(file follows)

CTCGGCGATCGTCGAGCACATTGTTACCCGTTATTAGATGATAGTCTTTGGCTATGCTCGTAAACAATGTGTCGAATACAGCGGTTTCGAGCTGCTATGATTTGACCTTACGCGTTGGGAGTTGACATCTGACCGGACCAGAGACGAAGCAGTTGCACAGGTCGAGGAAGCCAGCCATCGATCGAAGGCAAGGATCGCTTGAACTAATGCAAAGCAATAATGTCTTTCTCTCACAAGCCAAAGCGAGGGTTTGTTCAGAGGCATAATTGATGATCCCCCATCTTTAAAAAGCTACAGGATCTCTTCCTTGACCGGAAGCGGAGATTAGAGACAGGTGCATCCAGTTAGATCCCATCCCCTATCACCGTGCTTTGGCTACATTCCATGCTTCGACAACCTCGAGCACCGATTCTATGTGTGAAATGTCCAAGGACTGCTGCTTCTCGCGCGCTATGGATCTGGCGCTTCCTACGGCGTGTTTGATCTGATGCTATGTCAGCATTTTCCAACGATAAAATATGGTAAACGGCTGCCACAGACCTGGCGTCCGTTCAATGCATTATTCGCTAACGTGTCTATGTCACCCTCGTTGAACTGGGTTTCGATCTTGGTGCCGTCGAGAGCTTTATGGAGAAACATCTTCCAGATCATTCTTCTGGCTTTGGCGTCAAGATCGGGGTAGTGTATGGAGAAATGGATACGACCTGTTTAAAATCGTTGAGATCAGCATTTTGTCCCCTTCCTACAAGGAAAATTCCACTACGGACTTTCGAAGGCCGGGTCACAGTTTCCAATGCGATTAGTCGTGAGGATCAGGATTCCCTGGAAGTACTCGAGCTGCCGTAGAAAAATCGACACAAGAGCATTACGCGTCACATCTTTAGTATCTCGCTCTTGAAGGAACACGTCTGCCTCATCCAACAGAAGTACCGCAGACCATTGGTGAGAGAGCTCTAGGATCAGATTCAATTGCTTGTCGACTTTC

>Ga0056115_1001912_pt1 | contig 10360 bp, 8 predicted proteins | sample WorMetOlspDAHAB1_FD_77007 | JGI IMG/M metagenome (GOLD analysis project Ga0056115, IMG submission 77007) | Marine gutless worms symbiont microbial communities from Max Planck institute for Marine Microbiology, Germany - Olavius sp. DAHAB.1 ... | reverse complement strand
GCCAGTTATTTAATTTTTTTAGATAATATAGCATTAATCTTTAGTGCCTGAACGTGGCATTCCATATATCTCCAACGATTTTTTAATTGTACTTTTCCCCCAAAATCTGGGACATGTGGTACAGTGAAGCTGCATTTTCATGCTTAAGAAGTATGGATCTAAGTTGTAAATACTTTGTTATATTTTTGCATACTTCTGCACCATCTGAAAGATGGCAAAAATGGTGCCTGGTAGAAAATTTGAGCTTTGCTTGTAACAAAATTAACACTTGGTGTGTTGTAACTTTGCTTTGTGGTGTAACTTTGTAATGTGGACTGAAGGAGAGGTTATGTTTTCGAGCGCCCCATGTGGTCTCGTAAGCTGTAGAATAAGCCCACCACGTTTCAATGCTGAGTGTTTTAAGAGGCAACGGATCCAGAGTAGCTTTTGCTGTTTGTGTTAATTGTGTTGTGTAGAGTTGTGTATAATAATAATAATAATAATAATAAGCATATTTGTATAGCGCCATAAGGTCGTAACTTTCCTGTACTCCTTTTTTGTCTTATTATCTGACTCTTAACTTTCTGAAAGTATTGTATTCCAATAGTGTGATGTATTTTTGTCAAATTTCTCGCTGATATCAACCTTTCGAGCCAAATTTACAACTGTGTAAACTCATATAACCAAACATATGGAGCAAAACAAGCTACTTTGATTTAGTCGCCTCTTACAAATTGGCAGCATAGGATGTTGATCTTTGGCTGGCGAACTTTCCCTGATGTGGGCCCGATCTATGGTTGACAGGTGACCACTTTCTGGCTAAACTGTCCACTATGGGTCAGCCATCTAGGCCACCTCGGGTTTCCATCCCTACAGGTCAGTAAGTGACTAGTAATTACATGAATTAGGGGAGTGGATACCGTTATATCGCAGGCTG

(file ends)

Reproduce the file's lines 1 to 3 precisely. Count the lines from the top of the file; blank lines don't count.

CTCGGCGATCGTCGAGCACATTGTTACCCGTTATTAGATGATAGTCTTTGGCTATGCTCGTAAACAATGTGTCGAATACAGCGGTTTCGAGCTGCTATGATTTGACCTTACGCGTTGGGAGTTGACATCTGACCGGACCAGAGACGAAGCAGTTGCACAGGTCGAGGAAGCCAGCCATCGATCGAAGGCAAGGATCGCTTGAACTAATGCAAAGCAATAATGTCTTTCTCTCACAAGCCAAAGCGAGGGTTTGTTCAGAGGCATAATTGATGATCCCCCATCTTTAAAAAGCTACAGGATCTCTTCCTTGACCGGAAGCGGAGATTAGAGACAGGTGCATCCAGTTAGATCCCATCCCCTATCACCGTGCTTTGGCTACATTCCATGCTTCGACAACCTCGAGCACCGATTCTATGTGTGAAATGTCCAAGGACTGCTGCTTCTCGCGCGCTATGGATCTGGCGCTTCCTACGGCGTGTTTGATCTGATGCTATGTCAGCATTTTCCAACGATAAAATATGGTAAACGGCTGCCACAGACCTGGCGTCCGTTCAATGCATTATTCGCTAACGTGTCTATGTCACCCTCGTTGAACTGGGTTTCGATCTTGGTGCCGTCGAGAGCTTTATGGAGAAACATCTTCCAGATCATTCTTCTGGCTTTGGCGTCAAGATCGGGGTAGTGTATGGAGAAATGGATACGACCTGTTTAAAATCGTTGAGATCAGCATTTTGTCCCCTTCCTACAAGGAAAATTCCACTACGGACTTTCGAAGGCCGGGTCACAGTTTCCAATGCGATTAGTCGTGAGGATCAGGATTCCCTGGAAGTACTCGAGCTGCCGTAGAAAAATCGACACAAGAGCATTACGCGTCACATCTTTAGTATCTCGCTCTTGAAGGAACACGTCTGCCTCATCCAACAGAAGTACCGCAGACCATTGGTGAGAGAGCTCTAGGATCAGATTCAATTGCTTGTCGACTTTC

>Ga0056115_1001912_pt1 | contig 10360 bp, 8 predicted proteins | sample WorMetOlspDAHAB1_FD_77007 | JGI IMG/M metagenome (GOLD analysis project Ga0056115, IMG submission 77007) | Marine gutless worms symbiont microbial communities from Max Planck institute for Marine Microbiology, Germany - Olavius sp. DAHAB.1 ... | reverse complement strand
GCCAGTTATTTAATTTTTTTAGATAATATAGCATTAATCTTTAGTGCCTGAACGTGGCATTCCATATATCTCCAACGATTTTTTAATTGTACTTTTCCCCCAAAATCTGGGACATGTGGTACAGTGAAGCTGCATTTTCATGCTTAAGAAGTATGGATCTAAGTTGTAAATACTTTGTTATATTTTTGCATACTTCTGCACCATCTGAAAGATGGCAAAAATGGTGCCTGGTAGAAAATTTGAGCTTTGCTTGTAACAAAATTAACACTTGGTGTGTTGTAACTTTGCTTTGTGGTGTAACTTTGTAATGTGGACTGAAGGAGAGGTTATGTTTTCGAGCGCCCCATGTGGTCTCGTAAGCTGTAGAATAAGCCCACCACGTTTCAATGCTGAGTGTTTTAAGAGGCAACGGATCCAGAGTAGCTTTTGCTGTTTGTGTTAATTGTGTTGTGTAGAGTTGTGTATAATAATAATAATAATAATAATAAGCATATTTGTATAGCGCCATAAGGTCGTAACTTTCCTGTACTCCTTTTTTGTCTTATTATCTGACTCTTAACTTTCTGAAAGTATTGTATTCCAATAGTGTGATGTATTTTTGTCAAATTTCTCGCTGATATCAACCTTTCGAGCCAAATTTACAACTGTGTAAACTCATATAACCAAACATATGGAGCAAAACAAGCTACTTTGATTTAGTCGCCTCTTACAAATTGGCAGCATAGGATGTTGATCTTTGGCTGGCGAACTTTCCCTGATGTGGGCCCGATCTATGGTTGACAGGTGACCACTTTCTGGCTAAACTGTCCACTATGGGTCAGCCATCTAGGCCACCTCGGGTTTCCATCCCTACAGGTCAGTAAGTGACTAGTAATTACATGAATTAGGGGAGTGGATACCGTTATATCGCAGGCTG